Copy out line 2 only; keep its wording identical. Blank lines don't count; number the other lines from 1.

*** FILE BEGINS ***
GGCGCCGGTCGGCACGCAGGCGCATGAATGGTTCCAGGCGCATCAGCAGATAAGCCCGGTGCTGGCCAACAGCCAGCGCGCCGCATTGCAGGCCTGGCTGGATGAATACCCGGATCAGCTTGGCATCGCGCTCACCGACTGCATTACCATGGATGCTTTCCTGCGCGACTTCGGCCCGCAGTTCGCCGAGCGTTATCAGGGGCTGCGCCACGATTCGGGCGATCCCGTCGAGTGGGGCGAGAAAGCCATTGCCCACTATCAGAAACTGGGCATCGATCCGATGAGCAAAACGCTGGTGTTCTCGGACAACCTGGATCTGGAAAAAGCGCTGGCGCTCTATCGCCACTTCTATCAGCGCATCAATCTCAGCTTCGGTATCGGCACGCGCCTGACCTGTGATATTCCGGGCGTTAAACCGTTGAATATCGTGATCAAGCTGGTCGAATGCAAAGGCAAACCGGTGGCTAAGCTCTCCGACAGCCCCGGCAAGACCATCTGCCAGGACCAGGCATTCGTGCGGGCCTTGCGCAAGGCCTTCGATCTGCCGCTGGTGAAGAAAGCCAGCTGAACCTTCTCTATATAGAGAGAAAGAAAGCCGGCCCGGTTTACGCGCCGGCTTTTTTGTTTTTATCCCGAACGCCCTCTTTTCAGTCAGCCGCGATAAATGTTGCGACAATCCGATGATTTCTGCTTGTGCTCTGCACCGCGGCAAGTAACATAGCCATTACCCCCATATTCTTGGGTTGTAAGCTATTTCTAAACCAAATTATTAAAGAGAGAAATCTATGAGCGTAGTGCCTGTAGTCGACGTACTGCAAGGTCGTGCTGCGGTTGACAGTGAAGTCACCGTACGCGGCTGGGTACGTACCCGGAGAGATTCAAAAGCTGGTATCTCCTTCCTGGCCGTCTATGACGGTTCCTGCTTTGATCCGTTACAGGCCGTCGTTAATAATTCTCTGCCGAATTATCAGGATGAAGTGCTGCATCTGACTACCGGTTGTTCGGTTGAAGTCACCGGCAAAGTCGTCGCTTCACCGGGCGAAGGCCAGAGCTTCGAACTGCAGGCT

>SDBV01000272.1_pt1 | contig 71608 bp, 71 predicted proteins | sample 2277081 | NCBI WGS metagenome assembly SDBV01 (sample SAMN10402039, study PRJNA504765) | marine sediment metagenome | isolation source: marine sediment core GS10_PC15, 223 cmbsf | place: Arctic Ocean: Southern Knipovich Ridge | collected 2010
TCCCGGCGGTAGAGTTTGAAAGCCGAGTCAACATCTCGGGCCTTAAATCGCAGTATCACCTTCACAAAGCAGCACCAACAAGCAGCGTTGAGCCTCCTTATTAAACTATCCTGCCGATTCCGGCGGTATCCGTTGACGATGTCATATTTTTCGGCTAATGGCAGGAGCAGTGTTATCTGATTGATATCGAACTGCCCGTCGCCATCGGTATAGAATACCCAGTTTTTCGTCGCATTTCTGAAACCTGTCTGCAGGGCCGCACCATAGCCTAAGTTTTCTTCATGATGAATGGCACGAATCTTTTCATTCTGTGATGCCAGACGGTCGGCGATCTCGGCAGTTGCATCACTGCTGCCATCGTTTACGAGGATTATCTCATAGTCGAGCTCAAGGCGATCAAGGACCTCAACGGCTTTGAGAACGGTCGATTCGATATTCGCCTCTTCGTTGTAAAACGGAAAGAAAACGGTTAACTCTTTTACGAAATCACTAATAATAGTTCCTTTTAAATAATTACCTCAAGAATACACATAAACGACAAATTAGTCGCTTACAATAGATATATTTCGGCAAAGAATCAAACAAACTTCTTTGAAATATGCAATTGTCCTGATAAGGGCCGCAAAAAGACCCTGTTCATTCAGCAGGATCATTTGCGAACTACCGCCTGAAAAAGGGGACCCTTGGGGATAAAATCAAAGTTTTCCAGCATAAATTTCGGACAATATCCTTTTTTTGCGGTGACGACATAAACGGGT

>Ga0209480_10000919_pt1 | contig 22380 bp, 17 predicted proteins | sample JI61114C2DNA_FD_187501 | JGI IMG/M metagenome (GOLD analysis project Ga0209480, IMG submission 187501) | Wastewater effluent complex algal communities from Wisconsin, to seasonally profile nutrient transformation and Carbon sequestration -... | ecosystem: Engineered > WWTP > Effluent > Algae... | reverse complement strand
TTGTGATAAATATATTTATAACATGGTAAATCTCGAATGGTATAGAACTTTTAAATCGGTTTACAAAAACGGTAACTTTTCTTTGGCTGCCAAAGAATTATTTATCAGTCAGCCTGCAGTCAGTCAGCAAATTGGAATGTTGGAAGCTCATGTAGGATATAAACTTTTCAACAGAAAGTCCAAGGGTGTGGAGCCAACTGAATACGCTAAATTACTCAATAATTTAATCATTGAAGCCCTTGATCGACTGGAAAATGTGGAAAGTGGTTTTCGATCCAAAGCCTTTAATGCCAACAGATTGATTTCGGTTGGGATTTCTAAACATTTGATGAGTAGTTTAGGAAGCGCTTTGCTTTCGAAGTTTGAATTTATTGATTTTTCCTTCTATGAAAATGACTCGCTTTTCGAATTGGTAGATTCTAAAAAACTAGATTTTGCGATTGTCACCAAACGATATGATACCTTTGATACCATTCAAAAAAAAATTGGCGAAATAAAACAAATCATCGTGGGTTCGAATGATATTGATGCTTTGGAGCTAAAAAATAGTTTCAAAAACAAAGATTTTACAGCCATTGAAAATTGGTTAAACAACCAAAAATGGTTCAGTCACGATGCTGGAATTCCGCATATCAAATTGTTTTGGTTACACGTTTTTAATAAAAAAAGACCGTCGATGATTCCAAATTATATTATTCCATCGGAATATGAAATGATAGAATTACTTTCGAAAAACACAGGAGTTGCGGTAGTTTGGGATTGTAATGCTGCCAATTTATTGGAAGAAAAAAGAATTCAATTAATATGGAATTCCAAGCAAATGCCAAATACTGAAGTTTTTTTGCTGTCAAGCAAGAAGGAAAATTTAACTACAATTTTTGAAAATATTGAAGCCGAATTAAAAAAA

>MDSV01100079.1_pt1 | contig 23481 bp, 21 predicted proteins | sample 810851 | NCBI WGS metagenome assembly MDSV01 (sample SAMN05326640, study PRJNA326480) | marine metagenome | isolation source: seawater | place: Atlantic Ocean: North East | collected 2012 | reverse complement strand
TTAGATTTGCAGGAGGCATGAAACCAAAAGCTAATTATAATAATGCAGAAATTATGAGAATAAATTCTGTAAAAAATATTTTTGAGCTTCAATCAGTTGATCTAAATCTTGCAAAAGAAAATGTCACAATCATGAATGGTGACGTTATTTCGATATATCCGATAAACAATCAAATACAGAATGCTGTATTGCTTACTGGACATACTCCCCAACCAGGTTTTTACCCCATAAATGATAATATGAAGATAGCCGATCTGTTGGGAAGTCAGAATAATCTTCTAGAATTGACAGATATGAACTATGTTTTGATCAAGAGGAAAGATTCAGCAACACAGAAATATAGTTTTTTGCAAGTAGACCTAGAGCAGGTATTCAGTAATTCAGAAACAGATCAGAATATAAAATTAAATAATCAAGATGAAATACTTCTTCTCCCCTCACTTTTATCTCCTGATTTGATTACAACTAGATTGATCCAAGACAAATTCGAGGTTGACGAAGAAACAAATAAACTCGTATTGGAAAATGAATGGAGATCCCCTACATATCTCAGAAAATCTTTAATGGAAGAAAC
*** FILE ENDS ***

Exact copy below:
>SDBV01000272.1_pt1 | contig 71608 bp, 71 predicted proteins | sample 2277081 | NCBI WGS metagenome assembly SDBV01 (sample SAMN10402039, study PRJNA504765) | marine sediment metagenome | isolation source: marine sediment core GS10_PC15, 223 cmbsf | place: Arctic Ocean: Southern Knipovich Ridge | collected 2010